For over a century, Big Brothers Big Sisters has been helping change kids’ perspectives and giving them the opportunity to reach their potential. And we have over a century of volunteers, donors, and advocates just like you to thank.

It all started in 1904, when a young New York City court clerk named Ernest Coulter was seeing more and more boys come through his courtroom. He recognized that caring adults could help many of these kids stay out of trouble, and he set out to find volunteers. That marked the beginning of the Big Brothers movement.

At around the same time, the members of a group called Ladies of Charity were befriending girls who had come through the New York Children’s Court. That group would later become Catholic Big Sisters.

Both groups continued to work independently until 1977, when Big Brothers Association and Big Sisters International joined forces and became Big Brothers Big Sisters of America.

More than 100 years later, Big Brothers Big Sisters remains true to our founders’ vision of bringing caring role models into the lives of children. And, today, Big Brothers Big Sisters currently operates in all 50 states—and in 12 countries around the world.

Here is a look at our history, from the start:
Date Event
1902 Ernest Coulter, court clerk, helps organize the first New York Children’s Court; Ladies of Charity, later Catholic Big Sisters of New York, starts to befriend girls who come before the New York Children’s Court.
1903 Businessman Irvin F. Westheimer befriends a young boy in Cincinnati, OH; seeds are formed for the start of Big Brothers in Cincinnati.
1904 Ernest Coulter founds the organized Big Brothers movement by obtaining 39 volunteers, who each agree to befriend one boy.
1912 The New York Times reports Big Brothers activity in 26 cities.
1914 Ernest Coulter embarks on nationwide lecture tour on behalf of Big Brothers; planning begins for a national Big Brothers and Big Sisters organization.
1917 The first national conference of Big Brothers and Big Sisters organizations is held in Grand Rapids, MI.
1923 Theodore Roosevelt, Jr., becomes treasurer of the Big Brothers and Big Sisters Federation;
First motion picture based on a Big and Little Brother relationship is released by Paramount Pictures.
1925 President Calvin Coolidge becomes patron of the Big Brothers and Big Sisters Federation.
1930 Six hundred delegates attend a Big Brothers and Big Sisters Federation meeting in New York City.
1934 President and Mrs. Franklin D. Roosevelt become patrons of Big Brothers and Big Sisters Federation.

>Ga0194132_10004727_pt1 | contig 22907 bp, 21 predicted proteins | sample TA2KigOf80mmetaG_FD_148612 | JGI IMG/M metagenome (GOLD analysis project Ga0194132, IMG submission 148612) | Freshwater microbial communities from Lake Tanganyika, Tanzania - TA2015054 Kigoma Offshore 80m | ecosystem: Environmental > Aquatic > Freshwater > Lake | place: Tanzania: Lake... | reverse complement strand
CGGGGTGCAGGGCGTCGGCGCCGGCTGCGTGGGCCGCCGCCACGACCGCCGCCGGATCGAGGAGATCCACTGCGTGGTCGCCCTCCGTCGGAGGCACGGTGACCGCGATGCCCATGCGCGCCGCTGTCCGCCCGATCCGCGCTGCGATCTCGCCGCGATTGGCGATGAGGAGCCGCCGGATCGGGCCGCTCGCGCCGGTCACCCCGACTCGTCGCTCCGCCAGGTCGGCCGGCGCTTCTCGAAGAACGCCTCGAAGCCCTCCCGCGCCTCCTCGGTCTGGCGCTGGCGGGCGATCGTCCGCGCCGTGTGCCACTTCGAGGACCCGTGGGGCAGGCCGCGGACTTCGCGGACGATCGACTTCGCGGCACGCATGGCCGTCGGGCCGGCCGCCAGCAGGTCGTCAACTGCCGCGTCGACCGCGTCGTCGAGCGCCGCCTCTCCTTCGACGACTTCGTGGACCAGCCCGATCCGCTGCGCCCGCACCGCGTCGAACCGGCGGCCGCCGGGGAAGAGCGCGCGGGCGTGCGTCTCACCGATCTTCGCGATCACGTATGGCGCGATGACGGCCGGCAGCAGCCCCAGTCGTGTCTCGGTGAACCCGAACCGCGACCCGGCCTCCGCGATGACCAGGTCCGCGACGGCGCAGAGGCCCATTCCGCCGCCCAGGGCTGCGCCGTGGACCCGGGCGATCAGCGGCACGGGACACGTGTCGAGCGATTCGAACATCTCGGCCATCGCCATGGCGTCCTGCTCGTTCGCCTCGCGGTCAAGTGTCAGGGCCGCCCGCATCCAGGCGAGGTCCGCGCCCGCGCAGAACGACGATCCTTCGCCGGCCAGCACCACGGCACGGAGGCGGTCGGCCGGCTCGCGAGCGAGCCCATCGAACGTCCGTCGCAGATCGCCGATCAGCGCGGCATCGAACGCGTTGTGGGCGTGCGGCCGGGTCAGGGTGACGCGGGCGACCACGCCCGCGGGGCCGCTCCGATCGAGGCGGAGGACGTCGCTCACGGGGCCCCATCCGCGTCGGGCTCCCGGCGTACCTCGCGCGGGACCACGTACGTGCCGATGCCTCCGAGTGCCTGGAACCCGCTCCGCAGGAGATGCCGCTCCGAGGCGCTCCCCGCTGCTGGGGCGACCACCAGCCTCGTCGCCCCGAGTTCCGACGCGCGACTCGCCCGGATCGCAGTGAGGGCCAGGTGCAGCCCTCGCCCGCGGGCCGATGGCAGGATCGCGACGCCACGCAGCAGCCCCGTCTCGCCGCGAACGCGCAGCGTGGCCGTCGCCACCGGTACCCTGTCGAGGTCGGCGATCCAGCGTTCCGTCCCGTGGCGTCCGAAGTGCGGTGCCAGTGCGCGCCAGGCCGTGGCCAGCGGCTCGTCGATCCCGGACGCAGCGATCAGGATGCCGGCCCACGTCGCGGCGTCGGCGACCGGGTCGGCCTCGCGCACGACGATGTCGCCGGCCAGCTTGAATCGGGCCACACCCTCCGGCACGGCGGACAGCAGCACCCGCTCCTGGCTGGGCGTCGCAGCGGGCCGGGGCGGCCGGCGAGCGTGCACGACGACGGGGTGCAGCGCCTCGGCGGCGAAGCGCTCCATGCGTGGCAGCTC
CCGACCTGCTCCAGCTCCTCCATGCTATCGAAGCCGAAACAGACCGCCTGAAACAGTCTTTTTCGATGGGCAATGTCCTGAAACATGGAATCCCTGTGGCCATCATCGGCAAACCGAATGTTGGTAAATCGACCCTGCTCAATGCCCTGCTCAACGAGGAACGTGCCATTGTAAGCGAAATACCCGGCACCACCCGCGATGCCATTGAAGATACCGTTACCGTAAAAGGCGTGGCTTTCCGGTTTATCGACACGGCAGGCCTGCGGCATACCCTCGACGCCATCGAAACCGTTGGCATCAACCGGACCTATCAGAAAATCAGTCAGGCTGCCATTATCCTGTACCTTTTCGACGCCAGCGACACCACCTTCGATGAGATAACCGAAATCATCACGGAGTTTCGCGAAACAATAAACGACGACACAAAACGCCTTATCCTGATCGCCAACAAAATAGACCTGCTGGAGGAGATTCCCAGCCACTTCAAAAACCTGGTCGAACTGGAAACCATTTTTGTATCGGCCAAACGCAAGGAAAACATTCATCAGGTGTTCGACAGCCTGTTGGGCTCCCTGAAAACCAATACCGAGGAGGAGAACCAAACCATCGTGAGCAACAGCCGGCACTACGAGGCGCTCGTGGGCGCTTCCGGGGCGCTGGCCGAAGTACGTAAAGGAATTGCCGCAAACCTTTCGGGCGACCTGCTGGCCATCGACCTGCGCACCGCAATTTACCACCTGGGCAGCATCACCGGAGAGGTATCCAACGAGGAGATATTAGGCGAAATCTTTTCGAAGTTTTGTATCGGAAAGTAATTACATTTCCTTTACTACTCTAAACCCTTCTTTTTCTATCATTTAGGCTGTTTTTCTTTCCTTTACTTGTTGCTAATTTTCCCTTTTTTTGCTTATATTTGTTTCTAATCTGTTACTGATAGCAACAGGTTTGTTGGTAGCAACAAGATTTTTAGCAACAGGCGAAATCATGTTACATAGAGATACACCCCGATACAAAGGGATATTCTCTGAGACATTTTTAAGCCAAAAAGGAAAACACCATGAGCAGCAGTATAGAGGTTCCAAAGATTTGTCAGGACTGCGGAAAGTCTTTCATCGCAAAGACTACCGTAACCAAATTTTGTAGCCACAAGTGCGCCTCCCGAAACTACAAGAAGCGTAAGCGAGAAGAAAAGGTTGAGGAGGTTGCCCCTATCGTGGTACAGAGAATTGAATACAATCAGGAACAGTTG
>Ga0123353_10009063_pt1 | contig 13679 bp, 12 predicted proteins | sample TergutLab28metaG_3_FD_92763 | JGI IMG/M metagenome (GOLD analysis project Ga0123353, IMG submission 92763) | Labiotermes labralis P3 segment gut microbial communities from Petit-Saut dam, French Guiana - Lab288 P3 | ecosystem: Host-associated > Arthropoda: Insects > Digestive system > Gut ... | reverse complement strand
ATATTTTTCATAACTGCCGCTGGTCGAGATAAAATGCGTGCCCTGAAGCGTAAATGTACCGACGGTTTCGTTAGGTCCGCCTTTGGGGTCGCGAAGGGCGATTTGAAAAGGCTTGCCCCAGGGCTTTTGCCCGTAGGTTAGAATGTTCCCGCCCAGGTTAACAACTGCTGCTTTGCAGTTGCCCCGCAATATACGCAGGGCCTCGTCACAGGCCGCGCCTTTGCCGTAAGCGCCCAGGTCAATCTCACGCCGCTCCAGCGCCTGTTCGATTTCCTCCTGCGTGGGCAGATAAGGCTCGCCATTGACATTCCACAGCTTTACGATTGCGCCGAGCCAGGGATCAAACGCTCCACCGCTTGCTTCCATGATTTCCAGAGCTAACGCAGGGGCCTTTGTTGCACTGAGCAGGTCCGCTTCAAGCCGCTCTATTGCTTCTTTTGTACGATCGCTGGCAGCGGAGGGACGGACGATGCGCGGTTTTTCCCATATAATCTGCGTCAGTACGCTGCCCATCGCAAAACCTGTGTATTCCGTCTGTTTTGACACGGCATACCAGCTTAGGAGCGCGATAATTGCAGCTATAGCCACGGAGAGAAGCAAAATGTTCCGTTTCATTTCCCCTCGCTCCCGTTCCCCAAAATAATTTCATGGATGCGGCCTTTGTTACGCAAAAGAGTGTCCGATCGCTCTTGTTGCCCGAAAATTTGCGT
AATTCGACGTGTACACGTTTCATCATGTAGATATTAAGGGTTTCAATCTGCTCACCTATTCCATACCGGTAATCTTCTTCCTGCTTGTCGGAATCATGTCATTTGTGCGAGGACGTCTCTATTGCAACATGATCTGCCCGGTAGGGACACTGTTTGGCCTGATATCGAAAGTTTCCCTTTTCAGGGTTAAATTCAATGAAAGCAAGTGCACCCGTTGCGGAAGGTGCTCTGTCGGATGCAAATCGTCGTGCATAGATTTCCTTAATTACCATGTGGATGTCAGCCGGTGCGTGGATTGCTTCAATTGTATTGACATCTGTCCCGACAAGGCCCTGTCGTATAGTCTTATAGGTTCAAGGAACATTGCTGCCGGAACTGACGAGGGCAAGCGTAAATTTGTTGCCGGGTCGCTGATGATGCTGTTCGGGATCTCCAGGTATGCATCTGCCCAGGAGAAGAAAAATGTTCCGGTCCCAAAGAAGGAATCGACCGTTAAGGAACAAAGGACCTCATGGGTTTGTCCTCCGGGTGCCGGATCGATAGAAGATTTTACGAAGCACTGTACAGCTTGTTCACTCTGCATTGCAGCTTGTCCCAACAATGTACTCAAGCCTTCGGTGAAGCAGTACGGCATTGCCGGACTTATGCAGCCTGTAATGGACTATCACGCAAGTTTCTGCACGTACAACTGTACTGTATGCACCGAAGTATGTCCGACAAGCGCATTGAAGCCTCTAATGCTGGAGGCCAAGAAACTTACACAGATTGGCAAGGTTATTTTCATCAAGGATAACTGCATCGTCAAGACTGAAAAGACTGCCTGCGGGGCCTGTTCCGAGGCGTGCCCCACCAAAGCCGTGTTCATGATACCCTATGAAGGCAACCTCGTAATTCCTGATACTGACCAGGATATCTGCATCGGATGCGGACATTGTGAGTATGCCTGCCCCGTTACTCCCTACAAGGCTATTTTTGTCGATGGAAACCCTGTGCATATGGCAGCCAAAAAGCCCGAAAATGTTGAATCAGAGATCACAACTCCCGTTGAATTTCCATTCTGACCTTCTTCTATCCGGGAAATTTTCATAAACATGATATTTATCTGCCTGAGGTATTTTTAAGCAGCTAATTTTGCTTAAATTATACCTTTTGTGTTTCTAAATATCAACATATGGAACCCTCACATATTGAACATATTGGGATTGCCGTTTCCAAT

1948 Norman Rockwell produces the sketch that becomes a symbol for the Big Brothers Association.
1951 The Big Brothers of the Year program begins, Associate Justice Tom Clark of the U.S. Supreme Court and J. Edgar Hoover are named.
1958 Big Brothers Association is chartered by Congress.
1970 Big Sisters International is incorporated.
1977 Big Sisters International and Big Brothers Association merge, forming Big Brothers Big Sisters of America with 357 agencies.
1984 Big Brothers Big Sisters of America occupies its headquarters at 230 North 13th Street in Philadelphia.
1985 Big Brothers Big Sisters of America is honored with a commemorative stamp by the Postmaster General.
1995 Public/Private Ventures Study on Big Brothers Big Sisters Community-Based Mentoring shows measurable, positive results on youth who have a Big Brother or Sister, seminal research in the field of youth mentoring.
1997 President William J. Clinton holds Volunteer Summit in Philadelphia; Big Brothers Big Sisters plays key role.
1998 Big Brothers Big Sisters International is founded.
2003 President George W. Bush announces three-year $450 million mentoring initiative in his State of the Union Address.
2004 Big Brothers Big Sisters celebrates 100 years of serving America’s youth.
2006 First Lady Laura Bush stars in a public service announcement to recruit volunteers across the nation.
2007 Public/Private Ventures conducts a study on Big Brothers Big Sisters School-Based Mentoring program, reinforcing the value of strong, long-lasting relationships and leading to program enhancements.In a Super Bowl first, CBS, the NFL and Big Brothers Big Sisters joined forces to create a public service announcement that features the two coaches whose teams are competing in the game. Roughly 90 million viewers tuned in to watch the game and see Indianapolis Colts’ Coach Tony Dungy and Coach Lovie Smith of the Chicago Bears underscore the importance of mentoring by referencing their real-life mentoring relationship.
2010 President Obama holds a White House National Mentoring Month Ceremony; Big Brothers Big Sisters attends and plays a key role.